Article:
A survivor of the first encounter with aliens in 2164 spearheads a mission to rescue a hijacked civilian ship and crew from an ostensibly aggressive species in this sci-fi tale.
Lt. Barrett Hannum, navigator for the scientific vessel the Odysseus, pulled through after an alien spacecraft dubbed the Titan hijacked the humans’ ship. But only he and Commander Tori Waylon—stuck in a medical repair-bot AutoDoc—are left, with the vessel and remaining crew lost. Hannum’s picked up by a warship, the Franklin Moyer, whose captain wants to use him and his DarkStars (probes), modified with alien hardware by his artificial intelligence, Aeon, to find the Odysseus and another missing scientific ship, the Reliant. Though the Titan’s no longer orbiting the aliens’ ocean planet, light years away from Earth, Hannum can use a DarkStar to scan and examine the colossal vessel. He’s also able to view a recording of the Reliant’s contact with aliens, who appear to attack, though Aeon speculates that the ensuing battle may have been initiated for a reason other than hostility. Hannum, promoted to lieutenant commander and with the help of ever-present Aeon, leads Marines in an effort to locate the Reliant and its crew. It’s an arduous and dangerous task, made even more difficult by antagonistic Commander Nicole Reed aboard the Franklin Moyer. The second in Logsdon’s (Odysseus, 2015) series shows definite evolution; the preceding entry was predominantly Hannum alone with Aeon, whereas the latest novel features numerous characters and some action. This time Hannum effectively gets an upgrade, able to converse with Aeon mentally, which the AI eventually explains. The two generally speak in hypotheticals, because they know little about the other species, sparking an intriguing contrast between contemplative Hannum, concerned with rescuing people, and the Marines, ready for war. Disappointingly, aliens are rarely visible, aside from a tentacled creature humans name the Kraken, and even a battle-laden final act, while exciting, involves an enemy that’s unseen. Logsdon’s narrative is unfortunately marred by sometimes toneless descriptions, like the “very oriental looking” female officer. There are, however, several inspired but ultimately unresolved notions, including a Tori-centric twist, all hopefully illuminated in a later book.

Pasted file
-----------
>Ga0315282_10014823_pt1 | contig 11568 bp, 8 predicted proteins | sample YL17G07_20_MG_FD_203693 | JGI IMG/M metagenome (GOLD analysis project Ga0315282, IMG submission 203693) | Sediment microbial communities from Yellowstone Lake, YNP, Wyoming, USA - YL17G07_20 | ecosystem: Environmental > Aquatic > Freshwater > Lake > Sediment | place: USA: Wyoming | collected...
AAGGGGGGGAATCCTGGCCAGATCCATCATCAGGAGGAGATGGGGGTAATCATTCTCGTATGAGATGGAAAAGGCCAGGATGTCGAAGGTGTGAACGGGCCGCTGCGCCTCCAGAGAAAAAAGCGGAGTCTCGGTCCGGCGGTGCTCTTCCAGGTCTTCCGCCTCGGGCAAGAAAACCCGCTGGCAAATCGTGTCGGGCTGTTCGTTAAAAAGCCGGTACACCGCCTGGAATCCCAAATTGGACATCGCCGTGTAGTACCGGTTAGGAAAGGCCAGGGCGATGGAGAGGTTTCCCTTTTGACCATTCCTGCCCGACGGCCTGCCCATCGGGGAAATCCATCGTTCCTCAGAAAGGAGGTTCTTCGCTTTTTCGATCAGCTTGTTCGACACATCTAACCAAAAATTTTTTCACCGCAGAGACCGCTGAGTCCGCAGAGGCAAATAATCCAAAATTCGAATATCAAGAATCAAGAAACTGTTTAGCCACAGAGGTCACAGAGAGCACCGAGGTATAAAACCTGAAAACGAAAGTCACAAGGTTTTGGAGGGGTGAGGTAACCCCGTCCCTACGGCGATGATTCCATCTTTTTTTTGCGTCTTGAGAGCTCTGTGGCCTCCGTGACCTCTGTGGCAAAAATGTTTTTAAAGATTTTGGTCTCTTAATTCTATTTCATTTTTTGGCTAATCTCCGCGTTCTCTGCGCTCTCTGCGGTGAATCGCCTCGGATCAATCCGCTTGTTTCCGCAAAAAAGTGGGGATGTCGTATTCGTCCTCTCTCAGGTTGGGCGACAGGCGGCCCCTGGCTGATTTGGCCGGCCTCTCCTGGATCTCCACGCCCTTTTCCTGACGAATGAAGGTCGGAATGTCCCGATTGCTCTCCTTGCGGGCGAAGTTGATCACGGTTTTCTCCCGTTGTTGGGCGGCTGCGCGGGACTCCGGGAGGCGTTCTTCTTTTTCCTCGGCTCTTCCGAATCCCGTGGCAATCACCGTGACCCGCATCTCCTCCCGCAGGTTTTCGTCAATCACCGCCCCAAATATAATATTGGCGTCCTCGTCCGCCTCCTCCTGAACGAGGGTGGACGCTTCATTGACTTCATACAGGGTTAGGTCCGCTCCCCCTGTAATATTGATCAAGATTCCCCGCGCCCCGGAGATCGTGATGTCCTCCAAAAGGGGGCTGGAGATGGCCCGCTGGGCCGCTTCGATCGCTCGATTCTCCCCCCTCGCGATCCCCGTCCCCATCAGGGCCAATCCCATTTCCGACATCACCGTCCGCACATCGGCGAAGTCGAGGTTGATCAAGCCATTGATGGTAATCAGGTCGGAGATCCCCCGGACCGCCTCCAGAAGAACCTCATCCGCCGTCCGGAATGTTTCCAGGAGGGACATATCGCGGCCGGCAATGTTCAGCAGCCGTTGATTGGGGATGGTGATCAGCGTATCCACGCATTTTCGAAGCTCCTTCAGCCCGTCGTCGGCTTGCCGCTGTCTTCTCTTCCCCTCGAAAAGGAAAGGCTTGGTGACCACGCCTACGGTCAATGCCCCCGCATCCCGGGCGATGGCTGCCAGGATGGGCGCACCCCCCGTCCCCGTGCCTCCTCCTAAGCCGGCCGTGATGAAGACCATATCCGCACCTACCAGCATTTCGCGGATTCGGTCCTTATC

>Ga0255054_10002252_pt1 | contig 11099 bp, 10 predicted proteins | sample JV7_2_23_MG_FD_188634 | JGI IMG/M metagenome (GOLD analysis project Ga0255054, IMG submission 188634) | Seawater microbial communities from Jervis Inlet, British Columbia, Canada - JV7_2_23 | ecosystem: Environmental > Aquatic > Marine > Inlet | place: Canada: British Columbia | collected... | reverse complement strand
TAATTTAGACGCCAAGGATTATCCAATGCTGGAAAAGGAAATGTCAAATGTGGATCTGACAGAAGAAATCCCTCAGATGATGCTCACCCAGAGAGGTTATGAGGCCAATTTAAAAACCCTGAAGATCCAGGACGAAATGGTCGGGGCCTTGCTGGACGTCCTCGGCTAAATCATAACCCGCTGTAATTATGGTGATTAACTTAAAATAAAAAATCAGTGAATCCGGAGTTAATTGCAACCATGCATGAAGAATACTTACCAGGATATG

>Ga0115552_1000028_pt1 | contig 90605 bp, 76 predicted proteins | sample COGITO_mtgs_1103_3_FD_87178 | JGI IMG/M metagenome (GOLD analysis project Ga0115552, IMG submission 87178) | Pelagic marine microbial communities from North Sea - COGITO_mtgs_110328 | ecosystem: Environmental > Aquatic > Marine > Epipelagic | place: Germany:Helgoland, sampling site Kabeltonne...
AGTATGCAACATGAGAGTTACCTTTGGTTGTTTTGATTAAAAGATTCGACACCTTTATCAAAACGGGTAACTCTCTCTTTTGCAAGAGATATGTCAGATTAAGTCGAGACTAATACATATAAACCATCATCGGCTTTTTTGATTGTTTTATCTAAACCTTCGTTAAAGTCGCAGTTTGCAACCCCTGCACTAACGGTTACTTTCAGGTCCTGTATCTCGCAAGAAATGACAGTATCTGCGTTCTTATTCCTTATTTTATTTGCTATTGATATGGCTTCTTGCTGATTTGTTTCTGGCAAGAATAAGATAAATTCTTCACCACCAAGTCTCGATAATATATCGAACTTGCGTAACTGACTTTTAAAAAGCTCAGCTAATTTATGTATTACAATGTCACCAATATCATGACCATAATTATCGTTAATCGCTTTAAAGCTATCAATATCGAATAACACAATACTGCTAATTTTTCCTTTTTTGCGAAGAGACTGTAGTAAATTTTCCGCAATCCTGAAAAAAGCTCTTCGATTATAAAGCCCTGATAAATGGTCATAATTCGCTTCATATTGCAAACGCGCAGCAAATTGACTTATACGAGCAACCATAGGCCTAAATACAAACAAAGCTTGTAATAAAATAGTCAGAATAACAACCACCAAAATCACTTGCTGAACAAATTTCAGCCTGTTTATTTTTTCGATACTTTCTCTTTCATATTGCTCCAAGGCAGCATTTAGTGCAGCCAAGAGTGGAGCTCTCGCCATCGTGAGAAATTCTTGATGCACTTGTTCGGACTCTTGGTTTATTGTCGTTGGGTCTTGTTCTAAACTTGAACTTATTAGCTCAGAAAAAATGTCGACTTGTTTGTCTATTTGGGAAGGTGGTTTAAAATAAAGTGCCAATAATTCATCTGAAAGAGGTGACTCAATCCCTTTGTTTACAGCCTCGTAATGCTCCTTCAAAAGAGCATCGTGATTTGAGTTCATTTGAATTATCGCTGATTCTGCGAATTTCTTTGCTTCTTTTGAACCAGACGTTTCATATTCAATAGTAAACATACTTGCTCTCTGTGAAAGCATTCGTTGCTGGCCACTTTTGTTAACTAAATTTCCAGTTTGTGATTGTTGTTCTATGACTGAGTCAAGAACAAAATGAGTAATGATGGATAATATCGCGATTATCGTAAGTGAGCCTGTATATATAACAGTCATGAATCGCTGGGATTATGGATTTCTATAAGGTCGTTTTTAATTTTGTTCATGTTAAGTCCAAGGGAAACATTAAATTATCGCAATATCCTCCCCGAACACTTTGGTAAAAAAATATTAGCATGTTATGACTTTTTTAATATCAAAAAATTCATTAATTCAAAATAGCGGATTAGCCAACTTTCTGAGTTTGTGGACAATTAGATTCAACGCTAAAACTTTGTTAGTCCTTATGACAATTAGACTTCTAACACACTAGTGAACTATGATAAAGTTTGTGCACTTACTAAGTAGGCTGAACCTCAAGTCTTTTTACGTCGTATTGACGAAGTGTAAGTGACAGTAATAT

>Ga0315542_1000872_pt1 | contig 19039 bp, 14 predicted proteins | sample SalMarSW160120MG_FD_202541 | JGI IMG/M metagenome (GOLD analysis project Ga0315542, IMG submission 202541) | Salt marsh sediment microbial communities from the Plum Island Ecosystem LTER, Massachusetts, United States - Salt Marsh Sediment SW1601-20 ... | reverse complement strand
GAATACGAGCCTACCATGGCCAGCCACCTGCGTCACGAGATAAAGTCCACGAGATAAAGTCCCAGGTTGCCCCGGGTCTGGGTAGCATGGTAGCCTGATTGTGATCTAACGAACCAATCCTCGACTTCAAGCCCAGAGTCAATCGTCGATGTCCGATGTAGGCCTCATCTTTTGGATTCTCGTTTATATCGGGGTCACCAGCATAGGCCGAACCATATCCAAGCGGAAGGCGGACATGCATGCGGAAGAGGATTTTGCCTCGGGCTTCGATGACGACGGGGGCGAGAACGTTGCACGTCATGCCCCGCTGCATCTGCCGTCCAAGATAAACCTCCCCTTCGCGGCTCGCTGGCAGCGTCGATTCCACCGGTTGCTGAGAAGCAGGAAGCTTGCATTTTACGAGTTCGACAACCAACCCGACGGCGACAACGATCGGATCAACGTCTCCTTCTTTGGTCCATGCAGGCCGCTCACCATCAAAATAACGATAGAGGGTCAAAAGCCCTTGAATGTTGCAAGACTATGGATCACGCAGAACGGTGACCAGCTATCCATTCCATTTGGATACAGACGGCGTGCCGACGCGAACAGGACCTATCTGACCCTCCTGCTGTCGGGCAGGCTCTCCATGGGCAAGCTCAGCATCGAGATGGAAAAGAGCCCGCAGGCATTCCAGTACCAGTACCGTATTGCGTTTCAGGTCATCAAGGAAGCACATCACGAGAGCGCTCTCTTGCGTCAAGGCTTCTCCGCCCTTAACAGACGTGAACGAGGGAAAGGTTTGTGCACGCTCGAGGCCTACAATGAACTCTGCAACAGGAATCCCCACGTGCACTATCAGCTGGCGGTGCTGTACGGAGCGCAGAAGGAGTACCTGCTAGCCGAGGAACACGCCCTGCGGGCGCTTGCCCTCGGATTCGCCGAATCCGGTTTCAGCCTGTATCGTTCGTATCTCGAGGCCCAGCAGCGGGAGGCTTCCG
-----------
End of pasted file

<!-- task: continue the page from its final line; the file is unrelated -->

The author wisely expands his fictional and increasingly riveting futuristic universe, with room to grow.